I've talked a lot about how I don't like the way most of the internet nowadays moves on a timeline, and things are only relevent for so long. I watch a lot of Booktube, which is just book-centric youtube, and it does strike me as odd how different the consumption habits of folks on there are from me. I tend to get most of my books from rag stores- I guess 'vintage' stores, you know, second-hand stores, for like a quarter or 50 cents, based on the blurb on the back. I've never really anticipated the launch of a book and then gotten momentarily obsessed with it with a bunch of other people, and then discarded it as soon as the hype died down.
I bring this up because that's how I got this copy of Wicked, and it's status as a used book is very apparent, and I actually like that. I've always liked the character of used books, and I've never been one of those people who tries to keep her books in pristine shape. But whoever had this book before me literally ripped pages out of it, and I wonder why. Specifically, they've removed two pages from the front, and two from the back. I think that they were illustrations, and I wonder if whoever had this book before me didn't rip them out to frame and hang for decoration. I'll never know, but I hope that's what happened.
I sincerely didn't know that this book was this old. The copyright date says 1995. Damn. 1995. It was a completely different world back then. This book is older than Gen Z, older than my brother. And it's age is going to factor into this review, because do you know what else that makes it older than? AO3, the place where I get most of my fanfiction.
Look, I'm not going to sit here and pretend like I think that Gregory Maguire invented the concept of fanfiction, I'm not an idiot. I know that we've been making derrivitive works for as long as we've been telling stories, I know that Romeo and Juliet is a retelling of a poem, for example. But what I will say is that I think that this book, Wicked, had a profound impact on the genre, and unless I'm dead wrong we're still seeing that impact today, almost 30 years on. It's not the first work to take a preestablished world and flesh it out or turn it on it's head, but I do think that a lot of the elements in this book became aspects of the fanfic genre as a whole, beloved aspects. Reading this book was very much like reading some of my contemporary favorites from AO3. I don't think it's fair to deny what an impact this book has had. And I got it for a quarter.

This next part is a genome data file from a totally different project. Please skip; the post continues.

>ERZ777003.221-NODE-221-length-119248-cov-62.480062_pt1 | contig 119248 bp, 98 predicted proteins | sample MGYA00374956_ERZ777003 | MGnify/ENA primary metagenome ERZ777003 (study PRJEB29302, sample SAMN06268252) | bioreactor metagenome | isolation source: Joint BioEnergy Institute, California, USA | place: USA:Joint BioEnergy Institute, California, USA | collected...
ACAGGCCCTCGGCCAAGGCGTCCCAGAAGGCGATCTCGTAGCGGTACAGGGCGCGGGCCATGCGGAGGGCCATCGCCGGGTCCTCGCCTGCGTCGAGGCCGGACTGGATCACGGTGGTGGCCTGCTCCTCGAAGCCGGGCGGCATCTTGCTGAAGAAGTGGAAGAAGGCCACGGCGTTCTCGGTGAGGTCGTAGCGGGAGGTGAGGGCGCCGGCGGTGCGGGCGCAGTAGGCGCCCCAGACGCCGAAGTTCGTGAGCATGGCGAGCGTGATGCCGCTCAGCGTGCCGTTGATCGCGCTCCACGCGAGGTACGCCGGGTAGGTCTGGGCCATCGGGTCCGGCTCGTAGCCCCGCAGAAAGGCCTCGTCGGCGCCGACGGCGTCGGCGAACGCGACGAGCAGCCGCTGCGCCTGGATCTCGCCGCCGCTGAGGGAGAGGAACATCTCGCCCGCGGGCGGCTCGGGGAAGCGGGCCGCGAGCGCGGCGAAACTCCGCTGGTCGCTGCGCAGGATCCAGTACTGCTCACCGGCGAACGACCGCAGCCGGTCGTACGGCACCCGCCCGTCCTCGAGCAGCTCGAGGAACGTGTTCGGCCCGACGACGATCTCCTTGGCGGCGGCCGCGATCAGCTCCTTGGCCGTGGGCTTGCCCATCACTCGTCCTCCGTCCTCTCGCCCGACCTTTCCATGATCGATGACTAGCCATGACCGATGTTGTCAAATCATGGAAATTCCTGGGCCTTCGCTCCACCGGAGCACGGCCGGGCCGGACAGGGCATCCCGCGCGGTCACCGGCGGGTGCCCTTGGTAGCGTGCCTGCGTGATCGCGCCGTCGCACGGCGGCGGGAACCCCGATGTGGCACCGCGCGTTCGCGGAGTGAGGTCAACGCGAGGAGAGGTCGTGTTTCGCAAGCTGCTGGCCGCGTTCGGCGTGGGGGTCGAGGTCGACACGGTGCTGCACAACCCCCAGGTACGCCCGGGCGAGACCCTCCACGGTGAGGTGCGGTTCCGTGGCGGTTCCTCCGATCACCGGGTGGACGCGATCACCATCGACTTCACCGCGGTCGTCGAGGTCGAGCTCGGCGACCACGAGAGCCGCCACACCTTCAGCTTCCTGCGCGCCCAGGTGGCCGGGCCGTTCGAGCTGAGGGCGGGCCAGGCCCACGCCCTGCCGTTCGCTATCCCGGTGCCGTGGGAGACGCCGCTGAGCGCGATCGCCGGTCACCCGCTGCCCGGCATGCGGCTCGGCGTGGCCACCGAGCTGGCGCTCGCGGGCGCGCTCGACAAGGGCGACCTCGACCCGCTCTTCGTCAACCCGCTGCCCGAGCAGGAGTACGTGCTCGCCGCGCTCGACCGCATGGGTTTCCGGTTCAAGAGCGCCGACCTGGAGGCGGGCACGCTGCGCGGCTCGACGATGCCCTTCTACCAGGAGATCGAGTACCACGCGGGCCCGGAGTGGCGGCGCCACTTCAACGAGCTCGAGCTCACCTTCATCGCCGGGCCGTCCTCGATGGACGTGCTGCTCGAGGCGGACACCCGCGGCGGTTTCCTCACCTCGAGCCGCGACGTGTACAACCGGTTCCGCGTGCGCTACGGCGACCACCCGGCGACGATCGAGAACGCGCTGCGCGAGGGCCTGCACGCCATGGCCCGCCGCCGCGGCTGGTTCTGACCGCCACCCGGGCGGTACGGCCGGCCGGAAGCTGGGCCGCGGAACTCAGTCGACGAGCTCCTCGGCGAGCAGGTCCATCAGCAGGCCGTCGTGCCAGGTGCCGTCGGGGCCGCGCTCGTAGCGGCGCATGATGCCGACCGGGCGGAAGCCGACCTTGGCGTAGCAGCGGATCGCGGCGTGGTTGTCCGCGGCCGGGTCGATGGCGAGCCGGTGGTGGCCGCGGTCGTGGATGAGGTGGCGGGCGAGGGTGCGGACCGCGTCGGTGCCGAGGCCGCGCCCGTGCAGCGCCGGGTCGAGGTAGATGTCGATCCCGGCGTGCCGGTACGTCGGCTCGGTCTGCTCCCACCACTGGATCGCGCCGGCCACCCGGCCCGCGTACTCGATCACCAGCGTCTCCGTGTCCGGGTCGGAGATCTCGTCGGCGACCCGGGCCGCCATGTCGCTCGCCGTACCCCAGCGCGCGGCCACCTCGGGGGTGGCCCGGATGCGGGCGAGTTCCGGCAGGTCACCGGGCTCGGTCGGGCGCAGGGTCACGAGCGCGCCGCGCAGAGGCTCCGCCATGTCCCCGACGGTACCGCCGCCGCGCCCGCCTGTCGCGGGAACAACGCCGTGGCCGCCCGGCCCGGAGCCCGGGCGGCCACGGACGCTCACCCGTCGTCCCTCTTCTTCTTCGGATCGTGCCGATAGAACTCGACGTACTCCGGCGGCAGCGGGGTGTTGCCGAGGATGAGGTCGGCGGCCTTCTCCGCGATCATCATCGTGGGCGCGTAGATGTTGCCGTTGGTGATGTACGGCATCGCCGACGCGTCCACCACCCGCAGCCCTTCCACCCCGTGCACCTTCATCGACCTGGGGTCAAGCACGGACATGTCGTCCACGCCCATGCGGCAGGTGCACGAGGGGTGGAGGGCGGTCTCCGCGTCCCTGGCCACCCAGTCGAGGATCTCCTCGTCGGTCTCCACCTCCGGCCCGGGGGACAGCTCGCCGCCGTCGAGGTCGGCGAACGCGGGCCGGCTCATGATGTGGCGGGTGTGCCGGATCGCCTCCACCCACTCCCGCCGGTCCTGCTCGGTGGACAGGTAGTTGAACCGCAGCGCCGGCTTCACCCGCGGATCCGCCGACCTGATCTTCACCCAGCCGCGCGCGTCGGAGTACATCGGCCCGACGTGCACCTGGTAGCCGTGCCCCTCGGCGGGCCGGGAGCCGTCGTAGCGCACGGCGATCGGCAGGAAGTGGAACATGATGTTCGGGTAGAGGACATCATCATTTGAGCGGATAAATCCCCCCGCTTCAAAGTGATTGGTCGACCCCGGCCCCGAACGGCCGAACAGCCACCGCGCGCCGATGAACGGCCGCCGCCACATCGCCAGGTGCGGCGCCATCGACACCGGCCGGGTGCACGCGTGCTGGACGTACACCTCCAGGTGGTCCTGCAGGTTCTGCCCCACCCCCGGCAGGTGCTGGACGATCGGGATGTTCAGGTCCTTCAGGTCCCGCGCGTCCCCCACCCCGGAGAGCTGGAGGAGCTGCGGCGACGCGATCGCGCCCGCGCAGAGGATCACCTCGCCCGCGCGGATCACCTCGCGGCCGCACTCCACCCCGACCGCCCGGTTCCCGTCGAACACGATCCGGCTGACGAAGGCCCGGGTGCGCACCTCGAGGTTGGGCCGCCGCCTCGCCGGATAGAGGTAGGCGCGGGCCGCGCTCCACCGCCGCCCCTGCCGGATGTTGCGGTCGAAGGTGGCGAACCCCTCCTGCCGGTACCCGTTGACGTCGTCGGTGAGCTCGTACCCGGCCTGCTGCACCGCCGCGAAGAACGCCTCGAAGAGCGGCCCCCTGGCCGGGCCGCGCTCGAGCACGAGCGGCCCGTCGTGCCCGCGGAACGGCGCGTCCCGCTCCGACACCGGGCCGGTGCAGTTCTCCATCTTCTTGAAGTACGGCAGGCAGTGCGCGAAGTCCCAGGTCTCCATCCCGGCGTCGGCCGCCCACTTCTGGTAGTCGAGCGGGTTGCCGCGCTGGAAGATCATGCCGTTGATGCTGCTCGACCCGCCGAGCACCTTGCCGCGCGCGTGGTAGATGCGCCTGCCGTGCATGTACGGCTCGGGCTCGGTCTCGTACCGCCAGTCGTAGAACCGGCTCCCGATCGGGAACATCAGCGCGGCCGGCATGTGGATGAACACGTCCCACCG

First of all, I'm kind of amazed I got through it as fast as I did, I read this in a couple of weeks, and it's 519 pages long. Jesus Christ that's long as hell for a fantasy novel. You might have noticed that I'm an amature writer myself, and I was under the impression that an agent wouldn't even look at a first time fantasy novel that was more than 100,000 words. But it's actually like 4 books in one, broken up into segments, and each of them covers different people in different time periods, so it makes it easier to get through. But I am amazed that something this long made it to print. I don't know if standards have changed since 95 or if the agent was just that impressed with it, but we know from the massive popularity that it was absolutely the right call to make.
Also, the page edges of this book are green, which I love. That right there, that small detail, is the reason I'm going to keep it instead of donating it. Even though it's missing pages. I'm not fancy, and I appreciate the work put in by the good people over at Harper publishing.